• May: Students hold a hunger strike for over a week, demanding that the administration commit “to a broad range of policy changes.”
  • July: Nicholas Haddad ’92 is shot in the head and killed by the son of an adjunct professor of Music. Haddad was later determined by the state of Connecticut to be a conspirator in the firebombing that damaged President Chace’s office on that April morning. (Further details in a fascinating New York Times portrait.) [A note from 2012: My 2010 claim that Haddad was determined guilty by the state of Connecticut was informed by this Argus piece, which states as much in the third paragraph. In recent weeks I’ve been in touch with President Chace himeslf, who disputes this claim, writing, “I don’t believe Connecticut authorities ever took a position about his involvement.” Regard that Argus claim with skepticism.]

And so it’s out of this spirit of general social unrest that certain students viewed the bombing as an understandable if not legitimate response to administrative disregard of widespread student concerns, including treatment of minority students and faculty and university investments in South African businesses (an ongoing issue of protest since the early 1980s). Philippa Rizopoulos ’92, member of the Southern Africa Action Group, typifies this view in an April 9 Hour article:

My understanding is this kind of thing is a direct response to the administration’s policies. . . . The administration has been completely unresponsive to student needs and demands. It seems to me that the logical level, the next step, is this kind of thing. It might be terrorism, but when there’s no other option, it seems to me that this is the next step.

Suspicion that the firebombing could be connected to a larger, pervasive sense of anger at university policies was confirmed on April 11, when a history professor found a letter taking responsibility from a group calling itself STRIKE (Students Rebuilding Institutions for Knowledge and Education). The bombing was not an act against President Chace in particular, claimed the letter, but “against the academic principles of this university and others.” Meanwhile, students alleged that investigations dealing with the firebombing were treating black students differently than white students and violating civil liberties in the process.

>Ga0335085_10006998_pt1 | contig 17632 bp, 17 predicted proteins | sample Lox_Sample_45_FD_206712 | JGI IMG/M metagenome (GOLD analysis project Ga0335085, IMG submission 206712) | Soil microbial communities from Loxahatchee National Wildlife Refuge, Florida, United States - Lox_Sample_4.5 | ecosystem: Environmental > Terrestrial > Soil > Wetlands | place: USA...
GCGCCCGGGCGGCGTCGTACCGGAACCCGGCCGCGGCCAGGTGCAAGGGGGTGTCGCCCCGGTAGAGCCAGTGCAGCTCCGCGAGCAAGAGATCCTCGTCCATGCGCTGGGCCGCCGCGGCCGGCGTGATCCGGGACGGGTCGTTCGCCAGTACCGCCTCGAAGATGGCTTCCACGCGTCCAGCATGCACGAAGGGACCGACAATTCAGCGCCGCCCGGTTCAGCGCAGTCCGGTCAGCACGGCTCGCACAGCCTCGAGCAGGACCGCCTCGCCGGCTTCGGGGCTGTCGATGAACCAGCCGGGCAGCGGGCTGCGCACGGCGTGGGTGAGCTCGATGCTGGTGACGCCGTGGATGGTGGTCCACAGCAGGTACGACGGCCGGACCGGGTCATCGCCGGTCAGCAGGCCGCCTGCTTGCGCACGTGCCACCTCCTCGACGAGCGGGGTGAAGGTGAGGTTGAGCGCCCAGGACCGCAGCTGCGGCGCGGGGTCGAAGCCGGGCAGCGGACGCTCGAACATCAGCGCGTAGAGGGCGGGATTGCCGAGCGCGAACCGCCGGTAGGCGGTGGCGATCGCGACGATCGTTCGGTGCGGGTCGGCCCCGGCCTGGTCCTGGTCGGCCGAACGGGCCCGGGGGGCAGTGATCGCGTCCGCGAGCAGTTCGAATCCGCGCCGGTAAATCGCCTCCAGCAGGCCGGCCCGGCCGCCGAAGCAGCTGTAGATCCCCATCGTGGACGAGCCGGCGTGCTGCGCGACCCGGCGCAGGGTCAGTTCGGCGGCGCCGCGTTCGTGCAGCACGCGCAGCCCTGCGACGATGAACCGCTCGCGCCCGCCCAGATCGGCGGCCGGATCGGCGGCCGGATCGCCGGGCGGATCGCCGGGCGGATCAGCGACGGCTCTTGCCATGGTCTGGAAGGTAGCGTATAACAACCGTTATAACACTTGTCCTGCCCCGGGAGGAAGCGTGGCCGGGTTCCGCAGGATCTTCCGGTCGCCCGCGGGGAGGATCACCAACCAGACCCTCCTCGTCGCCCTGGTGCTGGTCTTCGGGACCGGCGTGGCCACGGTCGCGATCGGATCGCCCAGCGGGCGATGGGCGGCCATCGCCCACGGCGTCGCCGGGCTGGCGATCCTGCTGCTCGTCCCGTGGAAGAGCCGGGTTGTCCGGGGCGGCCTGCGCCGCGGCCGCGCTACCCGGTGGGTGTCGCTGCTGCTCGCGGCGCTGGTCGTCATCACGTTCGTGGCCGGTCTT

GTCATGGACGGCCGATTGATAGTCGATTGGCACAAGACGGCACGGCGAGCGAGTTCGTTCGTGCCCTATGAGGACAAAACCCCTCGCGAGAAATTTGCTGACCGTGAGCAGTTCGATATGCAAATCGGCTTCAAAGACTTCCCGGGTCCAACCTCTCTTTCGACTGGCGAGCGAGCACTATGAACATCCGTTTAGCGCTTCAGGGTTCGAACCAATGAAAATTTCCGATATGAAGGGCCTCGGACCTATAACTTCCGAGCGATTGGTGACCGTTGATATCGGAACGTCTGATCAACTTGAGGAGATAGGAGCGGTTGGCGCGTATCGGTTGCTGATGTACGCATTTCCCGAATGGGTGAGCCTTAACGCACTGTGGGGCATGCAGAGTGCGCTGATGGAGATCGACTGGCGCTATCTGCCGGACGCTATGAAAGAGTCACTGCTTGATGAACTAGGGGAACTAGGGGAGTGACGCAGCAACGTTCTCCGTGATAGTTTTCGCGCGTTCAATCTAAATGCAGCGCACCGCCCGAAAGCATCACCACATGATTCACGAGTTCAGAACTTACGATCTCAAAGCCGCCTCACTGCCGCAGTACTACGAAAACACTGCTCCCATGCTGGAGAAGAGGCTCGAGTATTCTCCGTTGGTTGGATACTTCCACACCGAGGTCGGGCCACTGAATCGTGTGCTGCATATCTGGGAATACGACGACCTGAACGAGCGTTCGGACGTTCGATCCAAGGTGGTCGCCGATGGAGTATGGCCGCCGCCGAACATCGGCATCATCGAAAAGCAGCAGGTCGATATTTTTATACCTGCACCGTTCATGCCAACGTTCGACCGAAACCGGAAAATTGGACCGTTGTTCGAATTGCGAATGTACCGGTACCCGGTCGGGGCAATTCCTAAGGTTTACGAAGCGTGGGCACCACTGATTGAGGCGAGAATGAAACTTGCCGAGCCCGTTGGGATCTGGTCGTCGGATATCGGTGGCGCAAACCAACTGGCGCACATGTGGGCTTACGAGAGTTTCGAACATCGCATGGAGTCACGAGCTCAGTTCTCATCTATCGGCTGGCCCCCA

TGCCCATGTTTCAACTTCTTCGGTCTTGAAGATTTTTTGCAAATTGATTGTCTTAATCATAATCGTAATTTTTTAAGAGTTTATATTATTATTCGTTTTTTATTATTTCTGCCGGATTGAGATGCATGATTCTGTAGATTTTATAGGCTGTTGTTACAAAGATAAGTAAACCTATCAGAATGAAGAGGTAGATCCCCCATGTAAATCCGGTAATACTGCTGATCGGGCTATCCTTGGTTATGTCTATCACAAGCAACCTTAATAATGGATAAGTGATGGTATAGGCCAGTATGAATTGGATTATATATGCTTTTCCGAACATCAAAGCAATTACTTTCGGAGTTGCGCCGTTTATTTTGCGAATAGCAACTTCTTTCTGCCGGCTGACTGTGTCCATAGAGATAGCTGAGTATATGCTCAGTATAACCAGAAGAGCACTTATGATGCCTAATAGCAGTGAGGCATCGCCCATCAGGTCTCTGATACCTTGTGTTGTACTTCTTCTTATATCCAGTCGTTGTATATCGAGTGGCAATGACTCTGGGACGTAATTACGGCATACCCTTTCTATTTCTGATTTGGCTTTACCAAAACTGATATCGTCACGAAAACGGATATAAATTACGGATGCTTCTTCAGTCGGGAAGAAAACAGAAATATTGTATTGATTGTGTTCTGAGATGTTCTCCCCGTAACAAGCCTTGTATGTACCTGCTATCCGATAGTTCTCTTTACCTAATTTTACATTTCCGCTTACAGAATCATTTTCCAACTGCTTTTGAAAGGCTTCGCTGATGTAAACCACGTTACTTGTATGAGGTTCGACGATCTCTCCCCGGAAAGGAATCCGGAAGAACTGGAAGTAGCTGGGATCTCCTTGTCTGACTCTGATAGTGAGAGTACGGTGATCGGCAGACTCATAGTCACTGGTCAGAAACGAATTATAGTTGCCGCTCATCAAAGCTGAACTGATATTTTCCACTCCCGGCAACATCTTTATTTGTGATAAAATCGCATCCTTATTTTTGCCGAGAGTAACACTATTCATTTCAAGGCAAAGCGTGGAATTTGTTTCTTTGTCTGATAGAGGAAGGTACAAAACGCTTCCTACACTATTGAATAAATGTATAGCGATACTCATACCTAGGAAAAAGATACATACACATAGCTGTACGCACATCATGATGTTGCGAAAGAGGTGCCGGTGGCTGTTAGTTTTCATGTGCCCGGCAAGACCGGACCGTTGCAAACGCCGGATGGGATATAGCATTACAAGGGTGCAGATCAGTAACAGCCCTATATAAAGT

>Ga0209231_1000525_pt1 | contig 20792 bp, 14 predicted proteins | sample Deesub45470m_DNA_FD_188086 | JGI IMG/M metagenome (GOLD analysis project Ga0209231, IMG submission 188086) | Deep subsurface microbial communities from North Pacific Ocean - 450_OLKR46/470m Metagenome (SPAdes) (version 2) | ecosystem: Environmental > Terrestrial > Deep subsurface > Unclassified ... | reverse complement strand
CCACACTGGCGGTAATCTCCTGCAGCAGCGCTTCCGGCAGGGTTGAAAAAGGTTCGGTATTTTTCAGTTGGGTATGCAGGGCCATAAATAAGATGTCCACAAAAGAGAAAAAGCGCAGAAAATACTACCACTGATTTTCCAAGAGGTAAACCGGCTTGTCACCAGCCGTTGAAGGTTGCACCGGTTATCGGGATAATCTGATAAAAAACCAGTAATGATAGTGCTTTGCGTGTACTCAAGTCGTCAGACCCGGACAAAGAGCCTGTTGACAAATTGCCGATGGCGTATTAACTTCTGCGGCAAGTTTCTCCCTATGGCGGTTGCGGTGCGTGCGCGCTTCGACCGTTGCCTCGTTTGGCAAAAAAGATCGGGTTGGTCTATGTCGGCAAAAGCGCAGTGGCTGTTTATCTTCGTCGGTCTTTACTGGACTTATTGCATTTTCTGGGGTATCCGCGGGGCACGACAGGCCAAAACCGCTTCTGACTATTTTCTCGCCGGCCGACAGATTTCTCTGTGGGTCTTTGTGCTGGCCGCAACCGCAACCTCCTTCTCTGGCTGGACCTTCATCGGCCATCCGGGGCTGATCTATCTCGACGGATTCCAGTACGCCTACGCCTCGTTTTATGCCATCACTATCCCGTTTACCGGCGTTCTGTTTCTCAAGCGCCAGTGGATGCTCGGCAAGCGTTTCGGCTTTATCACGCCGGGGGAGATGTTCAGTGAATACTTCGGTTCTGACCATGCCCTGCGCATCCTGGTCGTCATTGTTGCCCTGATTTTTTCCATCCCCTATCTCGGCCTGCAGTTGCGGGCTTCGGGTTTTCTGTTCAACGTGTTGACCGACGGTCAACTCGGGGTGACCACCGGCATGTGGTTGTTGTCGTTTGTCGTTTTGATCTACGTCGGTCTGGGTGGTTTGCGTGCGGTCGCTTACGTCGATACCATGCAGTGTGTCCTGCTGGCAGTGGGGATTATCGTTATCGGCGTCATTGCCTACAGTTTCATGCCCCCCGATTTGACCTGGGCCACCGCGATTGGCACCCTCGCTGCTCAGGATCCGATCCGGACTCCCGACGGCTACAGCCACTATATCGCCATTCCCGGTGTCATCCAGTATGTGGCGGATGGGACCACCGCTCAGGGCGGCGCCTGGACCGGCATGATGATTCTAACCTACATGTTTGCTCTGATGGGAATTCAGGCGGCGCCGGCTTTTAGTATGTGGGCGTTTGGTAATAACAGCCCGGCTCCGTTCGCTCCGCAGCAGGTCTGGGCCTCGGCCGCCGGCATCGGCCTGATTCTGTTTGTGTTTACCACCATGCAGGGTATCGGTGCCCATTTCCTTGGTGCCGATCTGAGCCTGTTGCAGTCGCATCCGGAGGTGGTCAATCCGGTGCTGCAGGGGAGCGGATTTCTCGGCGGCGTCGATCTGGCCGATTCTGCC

“I am sure that all of you share with me the sense that Wesleyan has endured a crisis of identity and spirit in the past several months,” wrote President Chace in a letter to students, faculty, and staff shortly after the semester ended. Two decades later, at a school where institutional memory is sorely limited by the four-year student turnover, Wes’s so-called identity crisis remains relegated to Argus archives and faculty memories. If this degree of turbulence and unrest seems unfathomable at our Wesleyan of 2010, that’s because it is. Whether that’s due to far improved administrative transparency and communication or simply widespread student apathy is another question entirely.


Research and links:

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16 thoughts on “Activism or Terrorism?: The Chace Firebombing, Twenty Years On

  1. '95

    Good post. Something just reminded me of this incident, though it occurred before I arrived on campus. I googled and your piece came up. I’d be curious to learn if and how Admissions changed its practices after this went down.

  2. Check it

    Awesome as in, ‘awesome that I got to read about it’ not ‘awesome a student was killed and that there was a bombing’.

  3. Check it

    Awesome as in, ‘awesome that I got to read about it’ not ‘awesome a student was killed and that there was a bombing’.